0.619**

0.025***

− 0.002

 

(0.279)

(0.009)

(0.005)

Panel B

   

HHI in 000s

0.121***

0.054***

0.009

 

(0.046)

(0.018)

(0.025)

APE of HHI in 000s

0.251**

0.010***

0.0007

 

(0.097)

(0.003)

(0.002)

Number of observations

46,594

  

Regressions include year effects, gender, experience, experience squared, county dental HPSA designation, log of real median household income, population density, dentist density, census regions, urban continuum controls, dentist race/ethnicity, log of county population, and dentist specialty (GP, pediatric, other specialty). Dental insurance market concentration measured by the log or level of insurer HHI at 3-digit zip code level. Standard errors clustered at the 3-digit zip code level. ***p < 0.01, **< 0.05,*p < 0.10

The logged HHI specification finds a 10% increase in dental insurer HHI was associated with 0.06 dentist increase in practice size. A similar increase in dental insurer HHI was associated with a 0.25 percentage point increase in the probability that a dentist was a non-owner. Using the level HHI specification, a 1000 point increase in HHI was associated with a 0.25 dentist increase in practice size and a 1 percentage point increase in the probability that a dentist was a non-owner. There was not a statistically significant association between concentrated dental insurance markets and the likelihood that a dentist was part of a DMSO in either specification. This implies that the models that specify dental insurer HHI in logged or level form come to quantitatively similar conclusions. Specifically, we find that more concentrated dental insurance markets were associated with larger dental practices and lower rates of ownership, but did not drive dentists to be part of DMSOs.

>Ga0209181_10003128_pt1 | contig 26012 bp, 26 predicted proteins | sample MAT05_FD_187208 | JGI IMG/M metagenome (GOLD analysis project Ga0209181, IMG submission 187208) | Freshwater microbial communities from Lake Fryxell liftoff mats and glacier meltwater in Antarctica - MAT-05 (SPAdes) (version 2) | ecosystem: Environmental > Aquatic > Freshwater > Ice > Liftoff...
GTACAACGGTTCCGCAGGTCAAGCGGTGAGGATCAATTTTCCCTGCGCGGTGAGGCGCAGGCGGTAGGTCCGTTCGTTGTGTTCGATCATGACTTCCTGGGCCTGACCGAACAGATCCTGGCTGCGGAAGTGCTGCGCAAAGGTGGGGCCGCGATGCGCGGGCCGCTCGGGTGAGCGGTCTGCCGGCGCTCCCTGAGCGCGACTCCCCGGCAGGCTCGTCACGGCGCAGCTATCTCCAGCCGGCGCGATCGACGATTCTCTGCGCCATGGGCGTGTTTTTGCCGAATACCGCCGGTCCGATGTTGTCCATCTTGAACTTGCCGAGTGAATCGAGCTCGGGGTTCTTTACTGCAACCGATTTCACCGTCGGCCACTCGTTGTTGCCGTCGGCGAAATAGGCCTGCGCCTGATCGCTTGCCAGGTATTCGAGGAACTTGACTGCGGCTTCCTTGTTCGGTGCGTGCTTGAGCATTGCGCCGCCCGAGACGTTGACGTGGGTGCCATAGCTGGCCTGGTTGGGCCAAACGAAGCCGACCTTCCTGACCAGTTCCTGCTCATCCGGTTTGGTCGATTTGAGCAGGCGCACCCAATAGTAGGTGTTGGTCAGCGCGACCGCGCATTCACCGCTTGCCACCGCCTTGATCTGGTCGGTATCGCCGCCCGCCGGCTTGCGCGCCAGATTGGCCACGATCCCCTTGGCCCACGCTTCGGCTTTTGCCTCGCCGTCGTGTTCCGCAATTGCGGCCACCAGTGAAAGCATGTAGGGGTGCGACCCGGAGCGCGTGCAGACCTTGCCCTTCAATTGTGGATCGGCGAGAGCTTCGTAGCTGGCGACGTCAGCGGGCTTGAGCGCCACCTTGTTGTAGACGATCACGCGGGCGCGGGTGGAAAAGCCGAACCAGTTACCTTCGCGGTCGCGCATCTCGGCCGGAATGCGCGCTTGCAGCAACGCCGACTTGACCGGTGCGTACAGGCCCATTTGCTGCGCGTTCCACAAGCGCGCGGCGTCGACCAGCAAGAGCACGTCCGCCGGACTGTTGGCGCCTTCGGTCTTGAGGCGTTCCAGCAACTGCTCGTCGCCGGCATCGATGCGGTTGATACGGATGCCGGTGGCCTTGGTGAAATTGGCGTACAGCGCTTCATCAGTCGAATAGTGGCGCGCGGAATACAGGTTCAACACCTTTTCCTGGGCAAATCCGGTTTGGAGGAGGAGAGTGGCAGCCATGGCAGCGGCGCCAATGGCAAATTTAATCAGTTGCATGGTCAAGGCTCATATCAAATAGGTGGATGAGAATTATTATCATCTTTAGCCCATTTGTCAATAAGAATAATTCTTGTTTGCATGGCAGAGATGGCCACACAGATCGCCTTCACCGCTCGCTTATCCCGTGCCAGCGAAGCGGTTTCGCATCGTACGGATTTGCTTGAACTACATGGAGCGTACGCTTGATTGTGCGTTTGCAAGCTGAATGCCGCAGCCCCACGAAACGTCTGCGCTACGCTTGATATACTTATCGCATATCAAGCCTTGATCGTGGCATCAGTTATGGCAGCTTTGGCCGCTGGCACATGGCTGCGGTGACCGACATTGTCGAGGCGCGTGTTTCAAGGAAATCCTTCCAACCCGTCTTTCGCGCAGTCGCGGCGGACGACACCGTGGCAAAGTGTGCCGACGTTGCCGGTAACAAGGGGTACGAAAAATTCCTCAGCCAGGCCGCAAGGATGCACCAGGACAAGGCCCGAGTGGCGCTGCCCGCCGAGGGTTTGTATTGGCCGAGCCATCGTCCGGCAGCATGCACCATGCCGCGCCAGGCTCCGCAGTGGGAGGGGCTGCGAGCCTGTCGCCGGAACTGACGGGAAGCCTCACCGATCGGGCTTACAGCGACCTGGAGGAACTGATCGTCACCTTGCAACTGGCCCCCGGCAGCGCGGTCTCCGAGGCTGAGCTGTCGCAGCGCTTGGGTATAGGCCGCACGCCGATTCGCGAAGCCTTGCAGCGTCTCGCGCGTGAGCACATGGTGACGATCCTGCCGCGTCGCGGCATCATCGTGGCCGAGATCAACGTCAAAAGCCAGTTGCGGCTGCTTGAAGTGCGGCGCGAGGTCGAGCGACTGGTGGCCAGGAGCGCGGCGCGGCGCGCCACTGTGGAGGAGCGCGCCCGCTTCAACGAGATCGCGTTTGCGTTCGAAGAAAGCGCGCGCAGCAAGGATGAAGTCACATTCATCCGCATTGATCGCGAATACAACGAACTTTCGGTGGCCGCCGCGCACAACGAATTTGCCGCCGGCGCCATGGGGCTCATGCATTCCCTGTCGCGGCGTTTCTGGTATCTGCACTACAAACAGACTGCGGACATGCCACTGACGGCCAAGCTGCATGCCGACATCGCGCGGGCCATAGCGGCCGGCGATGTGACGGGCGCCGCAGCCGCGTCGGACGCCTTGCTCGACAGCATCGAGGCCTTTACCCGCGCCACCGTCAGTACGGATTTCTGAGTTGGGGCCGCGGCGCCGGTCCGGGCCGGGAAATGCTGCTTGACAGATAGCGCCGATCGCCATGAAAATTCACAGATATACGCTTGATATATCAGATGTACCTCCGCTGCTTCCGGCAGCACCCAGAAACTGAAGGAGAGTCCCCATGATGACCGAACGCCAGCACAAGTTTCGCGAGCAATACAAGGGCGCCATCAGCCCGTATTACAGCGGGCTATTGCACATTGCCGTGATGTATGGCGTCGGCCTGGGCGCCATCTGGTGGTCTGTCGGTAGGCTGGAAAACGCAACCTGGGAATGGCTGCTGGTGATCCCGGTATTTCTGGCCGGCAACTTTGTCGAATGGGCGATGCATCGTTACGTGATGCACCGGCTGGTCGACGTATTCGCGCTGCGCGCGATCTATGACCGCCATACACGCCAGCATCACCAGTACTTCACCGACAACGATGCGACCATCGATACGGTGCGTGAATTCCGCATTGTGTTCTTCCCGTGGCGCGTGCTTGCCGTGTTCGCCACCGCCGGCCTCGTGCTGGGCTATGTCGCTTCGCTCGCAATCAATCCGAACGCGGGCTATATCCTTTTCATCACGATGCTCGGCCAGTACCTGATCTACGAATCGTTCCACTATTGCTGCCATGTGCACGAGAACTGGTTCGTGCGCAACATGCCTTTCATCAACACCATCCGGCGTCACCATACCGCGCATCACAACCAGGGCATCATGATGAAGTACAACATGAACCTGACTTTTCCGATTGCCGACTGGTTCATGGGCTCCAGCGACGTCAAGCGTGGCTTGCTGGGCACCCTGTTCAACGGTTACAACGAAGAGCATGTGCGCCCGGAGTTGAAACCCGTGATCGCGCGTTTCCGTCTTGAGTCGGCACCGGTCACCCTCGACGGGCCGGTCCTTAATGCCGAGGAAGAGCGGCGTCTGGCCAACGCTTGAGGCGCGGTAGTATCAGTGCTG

The results for when dental insurer HHI was treated endogenously are reported in Table 3. Columns (1), (3) and (5) in the top panel of the table report the APEs for a 10% increase in dental insurer HHI using a logged HHI specification. Columns (2), (4) and (6) report the APEs for a 1000 point increase in dental insurer HHI using a level HHI specification. The bottom panel reports the corresponding first stage results (Eq. 2). Columns (1) and (2) treat insurer HHI as exogenous with the remaining columns treating insurer HHI as endogenous. In almost all cases, the first stage F-statistics on the excluded instruments are over or very close to 10, which is consistent with the threshold suggested for weak instrument tests (Staiger and Stock 1997). Moreover, the first stage residuals suggested that insurer HHI is endogenous in the non-ownership model (Columns (3) and (4)) when log of firm size and log of number of firms are used as instruments (p value < 0.05), but for all other specifications and dependent variables, the first stage residuals were not found to be statistically significant (not reported for brevity). This indicated that insurer HHI is likely not endogenous.
Table 3

Average partial effects of dental insurer HHI on practice size, non-ownership and DMSO status.